Going Minoan (or Mycenaean!)

A few years ago the California summers had me digging for SCA garb that was cooler than Viking.  I mean, there are European countries that are hotter so there HAD to be cooler garb, right?

Greek or Roman was a common suggestion, but I felt blimpy and  weirdly bundled into that much fabric.  Textiles from the time period were much more finely woven and had a delicate draping quality that the mass produced linens available today do not have.

Enter Minoan!  Vestia Antonia Aurelia caught my eye with her phenomenal work creating Minoan style garb and I began piling up research.  Life happened and my interest got sidelined a bit.

Vestia has several really awesome collections giving a lot of insight and information:

Then Southern Summer, oh that muggy, heat filled, maximum humidity death by heat and water….

Back to Goin’ Minoan research!   This time I started with a broad collection of cultures and imagery from around the Minoan islands in 1300 BC.  Mycenaean and Minoan cultures had a lot in common, and a lot of trade between the two islands.  One particular fresco caught my eye.

The Mykenaia, found at the Southwest Building at Mycenae, is rather uncommon in that it shows a frontal view of the front of a dress, and one that seemed to indicate a bolero style jacket on the top.

Bernice R. Jones has done a lot of research into Minoan, and her information on this fresco was invaluable.  You can find some of her work here:  AJA Online Article 21

Above is Dr. Jones rearrangement of the fragments, and this is her suggested reconstruction:

I began with the bolero style jacket.  It has a deep V back and the most fabric efficient method of making it is to take a simple rectangle of fabric, and cut a V into the center bottom of it.  Fold the edges up to create sleeves, add some trim, and voila:

  

Fitting notes:  This took a few tries to get right because the arm-scythe is actually a deep angle.

  • The width of the fabric is your measurement elbow to elbow
  • The height of fabric is your arm gusset + seam allowance.
  • Fold fabric in quarters and mark the center edges on the bottom and both short sides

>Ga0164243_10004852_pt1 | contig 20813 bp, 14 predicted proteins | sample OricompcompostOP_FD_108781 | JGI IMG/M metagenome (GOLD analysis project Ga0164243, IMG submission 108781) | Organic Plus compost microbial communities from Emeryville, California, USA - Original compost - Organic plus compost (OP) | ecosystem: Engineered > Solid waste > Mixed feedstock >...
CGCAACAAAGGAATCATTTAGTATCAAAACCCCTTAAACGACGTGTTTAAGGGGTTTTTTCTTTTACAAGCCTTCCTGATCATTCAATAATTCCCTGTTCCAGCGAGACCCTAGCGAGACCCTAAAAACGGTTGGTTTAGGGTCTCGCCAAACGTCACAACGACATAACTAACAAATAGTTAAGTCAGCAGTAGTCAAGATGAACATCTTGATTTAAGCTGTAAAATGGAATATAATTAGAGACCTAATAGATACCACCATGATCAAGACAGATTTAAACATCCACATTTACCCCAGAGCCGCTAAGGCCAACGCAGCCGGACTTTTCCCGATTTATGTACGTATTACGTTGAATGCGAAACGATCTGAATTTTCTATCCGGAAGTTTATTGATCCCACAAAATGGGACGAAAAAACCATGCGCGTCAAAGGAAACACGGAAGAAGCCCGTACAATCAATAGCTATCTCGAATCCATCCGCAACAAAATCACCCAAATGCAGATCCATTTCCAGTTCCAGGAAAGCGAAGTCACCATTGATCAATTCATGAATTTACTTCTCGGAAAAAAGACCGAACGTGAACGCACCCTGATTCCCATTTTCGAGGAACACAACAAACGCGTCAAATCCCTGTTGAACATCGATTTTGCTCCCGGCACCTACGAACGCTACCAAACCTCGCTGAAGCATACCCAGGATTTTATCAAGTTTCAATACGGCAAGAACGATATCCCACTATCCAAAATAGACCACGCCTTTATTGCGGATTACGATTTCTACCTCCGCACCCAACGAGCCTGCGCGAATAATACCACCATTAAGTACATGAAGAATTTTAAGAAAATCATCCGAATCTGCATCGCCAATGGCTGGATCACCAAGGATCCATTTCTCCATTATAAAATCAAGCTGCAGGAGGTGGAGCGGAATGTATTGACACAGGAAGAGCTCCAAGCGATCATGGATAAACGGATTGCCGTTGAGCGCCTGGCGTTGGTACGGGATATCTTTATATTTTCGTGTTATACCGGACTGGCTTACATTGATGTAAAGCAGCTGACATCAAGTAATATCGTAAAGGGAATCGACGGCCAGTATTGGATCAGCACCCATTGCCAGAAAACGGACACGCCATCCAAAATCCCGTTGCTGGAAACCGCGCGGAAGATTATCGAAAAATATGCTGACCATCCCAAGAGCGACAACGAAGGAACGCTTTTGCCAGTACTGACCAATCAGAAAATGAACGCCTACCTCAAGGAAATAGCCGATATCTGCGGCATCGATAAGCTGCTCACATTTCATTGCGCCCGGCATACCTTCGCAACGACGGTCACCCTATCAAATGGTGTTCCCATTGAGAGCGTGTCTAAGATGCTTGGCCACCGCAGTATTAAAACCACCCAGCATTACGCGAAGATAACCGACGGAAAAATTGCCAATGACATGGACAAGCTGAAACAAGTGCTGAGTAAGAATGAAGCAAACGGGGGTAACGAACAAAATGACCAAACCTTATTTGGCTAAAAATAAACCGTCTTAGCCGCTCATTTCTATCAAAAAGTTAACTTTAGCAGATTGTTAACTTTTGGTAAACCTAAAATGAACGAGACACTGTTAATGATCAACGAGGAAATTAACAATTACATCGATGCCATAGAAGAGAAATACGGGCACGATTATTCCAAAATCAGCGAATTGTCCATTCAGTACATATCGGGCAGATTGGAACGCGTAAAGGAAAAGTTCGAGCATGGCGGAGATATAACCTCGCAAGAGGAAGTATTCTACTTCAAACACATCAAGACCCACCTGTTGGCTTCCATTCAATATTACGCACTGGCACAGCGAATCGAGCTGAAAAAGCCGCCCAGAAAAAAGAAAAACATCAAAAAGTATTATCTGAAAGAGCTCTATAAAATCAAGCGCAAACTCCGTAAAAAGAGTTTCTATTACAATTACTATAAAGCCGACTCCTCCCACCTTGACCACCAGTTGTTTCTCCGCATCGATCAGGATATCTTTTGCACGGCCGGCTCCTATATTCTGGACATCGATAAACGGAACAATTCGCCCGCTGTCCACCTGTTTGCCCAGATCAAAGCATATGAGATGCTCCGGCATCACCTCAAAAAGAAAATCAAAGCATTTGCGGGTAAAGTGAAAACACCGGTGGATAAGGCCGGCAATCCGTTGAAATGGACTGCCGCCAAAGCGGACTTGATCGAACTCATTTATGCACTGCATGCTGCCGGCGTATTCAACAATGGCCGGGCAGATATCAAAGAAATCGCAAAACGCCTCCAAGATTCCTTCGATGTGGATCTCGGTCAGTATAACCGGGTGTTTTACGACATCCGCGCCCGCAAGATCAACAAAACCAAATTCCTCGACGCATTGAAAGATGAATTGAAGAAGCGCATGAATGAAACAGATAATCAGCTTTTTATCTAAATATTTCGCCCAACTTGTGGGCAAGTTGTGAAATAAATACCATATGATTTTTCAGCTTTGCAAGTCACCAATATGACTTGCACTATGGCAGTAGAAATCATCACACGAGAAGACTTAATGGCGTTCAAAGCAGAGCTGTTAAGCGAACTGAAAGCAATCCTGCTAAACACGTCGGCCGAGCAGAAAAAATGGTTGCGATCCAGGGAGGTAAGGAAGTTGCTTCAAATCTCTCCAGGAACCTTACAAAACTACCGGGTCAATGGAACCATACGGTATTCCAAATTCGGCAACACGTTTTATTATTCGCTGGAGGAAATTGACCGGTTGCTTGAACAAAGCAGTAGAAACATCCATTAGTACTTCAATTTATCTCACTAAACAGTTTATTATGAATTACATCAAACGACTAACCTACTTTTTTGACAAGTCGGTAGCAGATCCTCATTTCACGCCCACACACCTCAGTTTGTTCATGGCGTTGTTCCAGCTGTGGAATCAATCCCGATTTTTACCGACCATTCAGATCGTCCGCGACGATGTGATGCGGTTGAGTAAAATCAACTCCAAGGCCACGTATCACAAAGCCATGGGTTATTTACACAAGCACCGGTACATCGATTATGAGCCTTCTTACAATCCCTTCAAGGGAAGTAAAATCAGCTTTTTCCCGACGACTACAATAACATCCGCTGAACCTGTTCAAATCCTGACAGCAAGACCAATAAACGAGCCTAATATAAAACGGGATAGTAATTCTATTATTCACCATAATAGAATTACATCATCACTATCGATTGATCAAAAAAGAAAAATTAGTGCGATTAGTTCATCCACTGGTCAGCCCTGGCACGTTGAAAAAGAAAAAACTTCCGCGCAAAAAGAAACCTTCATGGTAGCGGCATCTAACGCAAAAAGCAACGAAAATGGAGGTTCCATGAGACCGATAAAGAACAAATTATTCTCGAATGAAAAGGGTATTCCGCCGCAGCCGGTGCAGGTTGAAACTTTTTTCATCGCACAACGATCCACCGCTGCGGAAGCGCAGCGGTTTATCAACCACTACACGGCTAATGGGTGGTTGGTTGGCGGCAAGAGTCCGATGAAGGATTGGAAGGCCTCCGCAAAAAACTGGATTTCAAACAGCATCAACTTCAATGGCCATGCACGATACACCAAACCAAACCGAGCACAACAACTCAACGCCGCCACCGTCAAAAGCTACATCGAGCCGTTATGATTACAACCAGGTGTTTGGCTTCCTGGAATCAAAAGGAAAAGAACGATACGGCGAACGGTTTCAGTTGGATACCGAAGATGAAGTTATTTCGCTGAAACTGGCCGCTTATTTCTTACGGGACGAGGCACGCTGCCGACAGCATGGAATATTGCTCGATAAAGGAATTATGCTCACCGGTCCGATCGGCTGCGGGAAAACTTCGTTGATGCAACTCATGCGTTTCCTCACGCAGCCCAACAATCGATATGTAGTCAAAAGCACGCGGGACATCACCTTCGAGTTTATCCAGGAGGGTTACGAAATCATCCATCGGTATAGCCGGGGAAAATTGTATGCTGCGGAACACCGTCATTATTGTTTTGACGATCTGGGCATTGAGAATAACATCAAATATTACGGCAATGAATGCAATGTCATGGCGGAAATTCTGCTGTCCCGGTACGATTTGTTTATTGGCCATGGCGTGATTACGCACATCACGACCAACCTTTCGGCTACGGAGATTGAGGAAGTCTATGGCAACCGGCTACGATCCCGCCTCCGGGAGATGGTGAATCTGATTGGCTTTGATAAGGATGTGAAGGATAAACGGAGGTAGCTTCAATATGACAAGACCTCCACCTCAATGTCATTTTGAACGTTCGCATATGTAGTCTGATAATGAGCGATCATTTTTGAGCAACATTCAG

• Draw a V going up from the center bottom.  The top width of the V should be your measurement from side seam to side seam.

The top still didn’t fit quite right, so after looking at a lot of fresco images, I decided to add a second row of trim to the top of the bolero:

This changed how the back hung and stiffened up the shoulder line in a way that kept it in the right spot.

The dress fitting was comparatively easy.  They seemed fairly snug fitting in the top but room enough for easy movement (several frescoes show figures bending, walking, moving, etc with legs farther apart).  The top had a deep V neckline, but in this fresco was clearly covering the breasts.

     

One very common element in Minoan women’s clothing is either ruffles or fringe on the bottom of skirts.  I didn’t find striped linen in a red/yellow/gold so used these cooler colored stripes to create the offset patterned like in the fresco.  From a weaver perspective, either of these would be easy to weave.

For a final step I made beaded necklaces and bracelets to wear with the dress.

I noticed in the fresco that the beaded necklaces did not extend over the bolero.  I’m curious if they may have been pinned into place similar to viking beads.  “The Archaeology of Greece” by William R. Biers lists a variety of wire fibula shapes found in Minoan digs.  I tried this for my bolero, pinning 3 strands of beads to the sides.  This worked really well and kept the bolero from riding backwards.

Another neat resource is a video of a hairstyle:  Ancient Hairstyles

Note:  TRIM!  Minoans sure loved it!  They most likely were using tabby weave trim, such as can be done on an inkle loom or rigid heddle.  There is a lot of yardage of trim on this garment, and more coming on the apron.

Look for part 2 🙂